Evening in Galilee, An

She looks far west towards Carmel, shading her eyes with her hand,
And she then looks east to the Jordan, and the smooth Tiberias' strand.
" Is my son mad?" she asks; and never an answer has she,
Save from herself, aghast at the possibility.
" He professes as his firm faiths things far too grotesque to be true,
And his vesture is odd — too careless for one of his fair young hue! . . .

" He lays down doctrines as if he were old — aye, fifty at least:
In the Temple he terrified me, opposing the very High-Priest!
Why did he say to me, " Woman, what have I to do with thee? "
O it cuts to the heart that a child of mine thus spoke to me!
And he said, too, " Who is my mother? " — when he knows so very well.
He might have said, " Who is my father? " — and I'd found it hard to tell!
That no one knows but Joseph and — one other, nor ever will;
One who'll not see me again. . . . How it chanced! — I dreaming no ill! . . .

" Would he'd not mix with the lowest folk — like those fishermen —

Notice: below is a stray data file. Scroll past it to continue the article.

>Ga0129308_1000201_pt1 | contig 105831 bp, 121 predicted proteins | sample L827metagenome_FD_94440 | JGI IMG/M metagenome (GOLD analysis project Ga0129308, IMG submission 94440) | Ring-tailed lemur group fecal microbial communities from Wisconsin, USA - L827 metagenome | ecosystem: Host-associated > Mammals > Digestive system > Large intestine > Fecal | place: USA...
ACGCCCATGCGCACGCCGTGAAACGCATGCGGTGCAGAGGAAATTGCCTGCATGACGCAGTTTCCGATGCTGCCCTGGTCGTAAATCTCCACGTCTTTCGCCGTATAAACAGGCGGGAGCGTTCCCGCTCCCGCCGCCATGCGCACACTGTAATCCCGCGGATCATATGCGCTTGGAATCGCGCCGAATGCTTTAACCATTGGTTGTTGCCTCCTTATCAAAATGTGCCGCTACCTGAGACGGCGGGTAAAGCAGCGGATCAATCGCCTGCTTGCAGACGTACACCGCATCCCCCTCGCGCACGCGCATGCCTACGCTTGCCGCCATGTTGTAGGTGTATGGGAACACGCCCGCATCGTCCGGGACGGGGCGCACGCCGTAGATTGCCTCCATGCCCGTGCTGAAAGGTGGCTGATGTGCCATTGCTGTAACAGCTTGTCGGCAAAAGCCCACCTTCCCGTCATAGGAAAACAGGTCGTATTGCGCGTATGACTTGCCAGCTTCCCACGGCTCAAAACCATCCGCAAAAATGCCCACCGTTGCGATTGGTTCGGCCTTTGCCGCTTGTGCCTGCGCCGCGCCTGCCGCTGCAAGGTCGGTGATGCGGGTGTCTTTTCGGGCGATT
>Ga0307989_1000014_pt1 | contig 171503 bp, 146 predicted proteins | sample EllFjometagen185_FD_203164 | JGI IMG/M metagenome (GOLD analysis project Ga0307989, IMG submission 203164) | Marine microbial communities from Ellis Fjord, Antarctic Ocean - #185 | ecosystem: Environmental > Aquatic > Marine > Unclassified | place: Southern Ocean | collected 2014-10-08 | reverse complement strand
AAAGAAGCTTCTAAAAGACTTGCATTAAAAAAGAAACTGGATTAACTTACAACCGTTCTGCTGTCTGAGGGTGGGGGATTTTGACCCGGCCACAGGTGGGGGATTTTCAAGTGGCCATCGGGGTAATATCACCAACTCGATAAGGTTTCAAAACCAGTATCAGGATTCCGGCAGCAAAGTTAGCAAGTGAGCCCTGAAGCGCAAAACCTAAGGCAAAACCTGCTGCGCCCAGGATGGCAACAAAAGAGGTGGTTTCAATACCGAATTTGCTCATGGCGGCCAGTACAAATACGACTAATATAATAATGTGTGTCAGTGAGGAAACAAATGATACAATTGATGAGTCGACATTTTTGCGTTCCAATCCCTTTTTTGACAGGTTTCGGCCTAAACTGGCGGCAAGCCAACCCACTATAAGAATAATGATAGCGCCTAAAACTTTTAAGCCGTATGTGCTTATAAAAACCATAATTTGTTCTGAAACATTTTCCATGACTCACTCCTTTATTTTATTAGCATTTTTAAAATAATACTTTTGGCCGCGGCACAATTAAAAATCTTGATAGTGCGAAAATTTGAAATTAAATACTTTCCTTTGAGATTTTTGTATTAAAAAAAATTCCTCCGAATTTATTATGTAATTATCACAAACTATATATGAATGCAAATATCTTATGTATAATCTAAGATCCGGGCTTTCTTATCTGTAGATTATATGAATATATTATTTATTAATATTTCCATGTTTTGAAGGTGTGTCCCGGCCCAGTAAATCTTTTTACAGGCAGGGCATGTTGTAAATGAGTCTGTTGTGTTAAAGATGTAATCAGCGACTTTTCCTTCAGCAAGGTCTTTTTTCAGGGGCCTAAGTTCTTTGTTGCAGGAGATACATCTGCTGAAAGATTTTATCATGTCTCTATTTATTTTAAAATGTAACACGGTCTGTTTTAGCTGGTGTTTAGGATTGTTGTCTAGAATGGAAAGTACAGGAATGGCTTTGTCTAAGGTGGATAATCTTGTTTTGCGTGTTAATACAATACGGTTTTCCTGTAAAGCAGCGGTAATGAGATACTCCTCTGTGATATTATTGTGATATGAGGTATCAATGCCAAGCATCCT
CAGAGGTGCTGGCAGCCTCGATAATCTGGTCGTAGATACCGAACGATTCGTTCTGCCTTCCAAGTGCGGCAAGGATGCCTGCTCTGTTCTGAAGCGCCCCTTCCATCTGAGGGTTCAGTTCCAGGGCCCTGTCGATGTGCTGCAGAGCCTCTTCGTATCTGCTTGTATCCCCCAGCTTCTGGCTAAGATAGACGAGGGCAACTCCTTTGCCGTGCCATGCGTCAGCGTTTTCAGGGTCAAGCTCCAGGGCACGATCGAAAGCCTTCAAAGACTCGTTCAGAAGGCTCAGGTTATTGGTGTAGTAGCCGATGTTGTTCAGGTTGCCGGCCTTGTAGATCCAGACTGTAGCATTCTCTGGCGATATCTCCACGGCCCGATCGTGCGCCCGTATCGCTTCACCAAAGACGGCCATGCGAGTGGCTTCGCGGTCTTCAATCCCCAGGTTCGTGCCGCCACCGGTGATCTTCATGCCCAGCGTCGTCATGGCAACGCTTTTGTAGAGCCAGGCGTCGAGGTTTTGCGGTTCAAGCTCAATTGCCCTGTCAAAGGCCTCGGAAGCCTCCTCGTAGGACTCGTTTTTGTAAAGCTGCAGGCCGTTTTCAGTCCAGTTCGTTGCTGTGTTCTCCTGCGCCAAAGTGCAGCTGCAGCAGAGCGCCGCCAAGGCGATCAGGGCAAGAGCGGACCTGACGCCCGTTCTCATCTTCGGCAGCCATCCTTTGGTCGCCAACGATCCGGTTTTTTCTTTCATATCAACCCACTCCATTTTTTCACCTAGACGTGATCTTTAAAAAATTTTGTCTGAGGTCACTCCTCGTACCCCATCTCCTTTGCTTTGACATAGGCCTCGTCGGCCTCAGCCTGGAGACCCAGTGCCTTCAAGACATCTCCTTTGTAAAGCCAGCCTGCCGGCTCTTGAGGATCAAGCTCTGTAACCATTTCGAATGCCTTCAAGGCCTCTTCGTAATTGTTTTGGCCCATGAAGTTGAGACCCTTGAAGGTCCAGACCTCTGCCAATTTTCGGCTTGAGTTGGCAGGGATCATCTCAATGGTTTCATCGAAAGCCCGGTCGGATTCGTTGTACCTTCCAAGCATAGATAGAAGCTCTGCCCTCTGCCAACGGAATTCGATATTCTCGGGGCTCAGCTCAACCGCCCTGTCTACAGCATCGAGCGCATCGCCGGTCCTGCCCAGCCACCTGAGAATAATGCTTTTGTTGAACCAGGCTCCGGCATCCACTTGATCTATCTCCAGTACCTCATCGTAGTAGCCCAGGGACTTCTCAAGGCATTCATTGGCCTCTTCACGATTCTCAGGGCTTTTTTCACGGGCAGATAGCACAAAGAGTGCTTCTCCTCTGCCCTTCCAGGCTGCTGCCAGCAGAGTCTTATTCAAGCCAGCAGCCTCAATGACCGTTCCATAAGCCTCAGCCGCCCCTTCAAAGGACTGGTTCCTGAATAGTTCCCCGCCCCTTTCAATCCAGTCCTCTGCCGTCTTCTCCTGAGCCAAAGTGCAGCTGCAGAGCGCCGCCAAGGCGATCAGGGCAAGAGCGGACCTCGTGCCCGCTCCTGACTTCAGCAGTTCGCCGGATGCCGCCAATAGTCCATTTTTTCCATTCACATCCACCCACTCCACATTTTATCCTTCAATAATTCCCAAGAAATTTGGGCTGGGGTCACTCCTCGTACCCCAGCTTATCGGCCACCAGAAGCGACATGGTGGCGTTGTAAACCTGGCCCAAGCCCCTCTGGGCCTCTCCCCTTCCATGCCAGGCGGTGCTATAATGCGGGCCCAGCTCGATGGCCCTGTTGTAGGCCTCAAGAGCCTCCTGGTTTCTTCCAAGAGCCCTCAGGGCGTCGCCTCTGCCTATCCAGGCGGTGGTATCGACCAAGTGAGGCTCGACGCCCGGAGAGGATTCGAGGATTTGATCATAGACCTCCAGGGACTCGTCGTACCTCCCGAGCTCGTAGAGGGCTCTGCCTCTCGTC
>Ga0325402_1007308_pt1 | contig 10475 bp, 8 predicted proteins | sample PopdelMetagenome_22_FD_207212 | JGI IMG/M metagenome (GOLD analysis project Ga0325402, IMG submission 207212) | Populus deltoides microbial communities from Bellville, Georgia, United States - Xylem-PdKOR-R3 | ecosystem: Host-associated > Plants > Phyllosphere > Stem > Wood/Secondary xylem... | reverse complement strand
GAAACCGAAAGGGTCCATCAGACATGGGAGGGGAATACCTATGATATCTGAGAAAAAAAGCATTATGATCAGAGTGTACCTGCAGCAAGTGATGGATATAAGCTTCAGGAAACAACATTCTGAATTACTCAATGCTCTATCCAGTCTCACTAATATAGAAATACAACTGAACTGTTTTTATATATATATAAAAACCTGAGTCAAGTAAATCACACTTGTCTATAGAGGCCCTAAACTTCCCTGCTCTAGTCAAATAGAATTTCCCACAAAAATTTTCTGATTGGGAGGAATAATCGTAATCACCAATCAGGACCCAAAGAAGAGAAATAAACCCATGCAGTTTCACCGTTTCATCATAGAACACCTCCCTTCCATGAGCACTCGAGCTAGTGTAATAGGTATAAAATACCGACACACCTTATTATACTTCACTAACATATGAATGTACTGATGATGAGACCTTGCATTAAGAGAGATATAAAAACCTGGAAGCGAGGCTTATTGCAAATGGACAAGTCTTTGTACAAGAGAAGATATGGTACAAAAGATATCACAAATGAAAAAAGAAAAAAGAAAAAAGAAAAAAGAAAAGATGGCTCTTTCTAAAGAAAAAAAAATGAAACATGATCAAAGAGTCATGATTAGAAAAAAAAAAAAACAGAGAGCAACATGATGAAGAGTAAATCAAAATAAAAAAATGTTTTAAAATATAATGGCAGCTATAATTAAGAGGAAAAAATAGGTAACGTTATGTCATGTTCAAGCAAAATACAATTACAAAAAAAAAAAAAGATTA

The while so capable, culling new knowledge, beyond our ken! . . .
That woman of no good character, ever following him,
Adores him if I mistake not: his wish of her is but a whim
Of his madness, it may be, outmarking his lack of coherency;
After his " Keep the Commandments! " to smile upon such as she!
It is just what all those do who are wandering in their wit.
I don't know — dare not say — what harm may grow from it.
O a mad son is a terrible thing; it even may lead
To arrest, and death! . . . And how he can preach, expound, and read!

" Here comes my husband. Shall I unveil him this tragedy-brink?
No. He has nightmares enough. I'll pray, and think, and think." . . .
She remembers she's never put on any pot for his evening meal,
And pondering a plea looks vaguely to south of her — towards Jezreel.
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